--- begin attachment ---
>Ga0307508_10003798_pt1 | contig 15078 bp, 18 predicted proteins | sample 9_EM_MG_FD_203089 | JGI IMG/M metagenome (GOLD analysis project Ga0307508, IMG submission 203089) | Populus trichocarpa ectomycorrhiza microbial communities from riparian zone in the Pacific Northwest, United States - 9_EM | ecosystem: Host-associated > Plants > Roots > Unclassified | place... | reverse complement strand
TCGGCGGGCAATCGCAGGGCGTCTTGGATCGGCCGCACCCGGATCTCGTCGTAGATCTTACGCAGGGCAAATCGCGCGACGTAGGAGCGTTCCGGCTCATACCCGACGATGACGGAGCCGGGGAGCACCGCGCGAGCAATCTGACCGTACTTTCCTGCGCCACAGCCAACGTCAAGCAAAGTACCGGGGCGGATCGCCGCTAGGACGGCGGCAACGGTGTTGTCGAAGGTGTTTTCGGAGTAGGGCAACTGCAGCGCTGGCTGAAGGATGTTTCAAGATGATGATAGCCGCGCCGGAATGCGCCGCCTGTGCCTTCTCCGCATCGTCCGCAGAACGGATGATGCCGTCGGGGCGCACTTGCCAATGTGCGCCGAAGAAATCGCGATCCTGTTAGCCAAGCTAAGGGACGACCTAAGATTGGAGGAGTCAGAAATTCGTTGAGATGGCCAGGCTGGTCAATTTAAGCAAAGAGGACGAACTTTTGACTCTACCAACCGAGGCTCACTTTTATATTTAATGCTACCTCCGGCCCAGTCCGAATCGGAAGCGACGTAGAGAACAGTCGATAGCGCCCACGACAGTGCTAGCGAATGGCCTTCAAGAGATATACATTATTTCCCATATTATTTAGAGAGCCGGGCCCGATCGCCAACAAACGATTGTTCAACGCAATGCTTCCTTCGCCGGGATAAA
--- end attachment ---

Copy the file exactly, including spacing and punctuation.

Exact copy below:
>Ga0307508_10003798_pt1 | contig 15078 bp, 18 predicted proteins | sample 9_EM_MG_FD_203089 | JGI IMG/M metagenome (GOLD analysis project Ga0307508, IMG submission 203089) | Populus trichocarpa ectomycorrhiza microbial communities from riparian zone in the Pacific Northwest, United States - 9_EM | ecosystem: Host-associated > Plants > Roots > Unclassified | place... | reverse complement strand
TCGGCGGGCAATCGCAGGGCGTCTTGGATCGGCCGCACCCGGATCTCGTCGTAGATCTTACGCAGGGCAAATCGCGCGACGTAGGAGCGTTCCGGCTCATACCCGACGATGACGGAGCCGGGGAGCACCGCGCGAGCAATCTGACCGTACTTTCCTGCGCCACAGCCAACGTCAAGCAAAGTACCGGGGCGGATCGCCGCTAGGACGGCGGCAACGGTGTTGTCGAAGGTGTTTTCGGAGTAGGGCAACTGCAGCGCTGGCTGAAGGATGTTTCAAGATGATGATAGCCGCGCCGGAATGCGCCGCCTGTGCCTTCTCCGCATCGTCCGCAGAACGGATGATGCCGTCGGGGCGCACTTGCCAATGTGCGCCGAAGAAATCGCGATCCTGTTAGCCAAGCTAAGGGACGACCTAAGATTGGAGGAGTCAGAAATTCGTTGAGATGGCCAGGCTGGTCAATTTAAGCAAAGAGGACGAACTTTTGACTCTACCAACCGAGGCTCACTTTTATATTTAATGCTACCTCCGGCCCAGTCCGAATCGGAAGCGACGTAGAGAACAGTCGATAGCGCCCACGACAGTGCTAGCGAATGGCCTTCAAGAGATATACATTATTTCCCATATTATTTAGAGAGCCGGGCCCGATCGCCAACAAACGATTGTTCAACGCAATGCTTCCTTCGCCGGGATAAA